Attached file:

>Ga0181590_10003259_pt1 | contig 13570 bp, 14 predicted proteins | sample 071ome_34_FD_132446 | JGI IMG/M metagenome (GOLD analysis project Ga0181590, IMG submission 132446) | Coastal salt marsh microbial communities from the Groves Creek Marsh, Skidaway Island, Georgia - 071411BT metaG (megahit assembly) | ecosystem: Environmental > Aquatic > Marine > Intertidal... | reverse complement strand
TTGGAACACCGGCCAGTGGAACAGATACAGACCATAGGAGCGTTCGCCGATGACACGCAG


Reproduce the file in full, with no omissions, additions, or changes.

>Ga0181590_10003259_pt1 | contig 13570 bp, 14 predicted proteins | sample 071ome_34_FD_132446 | JGI IMG/M metagenome (GOLD analysis project Ga0181590, IMG submission 132446) | Coastal salt marsh microbial communities from the Groves Creek Marsh, Skidaway Island, Georgia - 071411BT metaG (megahit assembly) | ecosystem: Environmental > Aquatic > Marine > Intertidal... | reverse complement strand
TTGGAACACCGGCCAGTGGAACAGATACAGACCATAGGAGCGTTCGCCGATGACACGCAG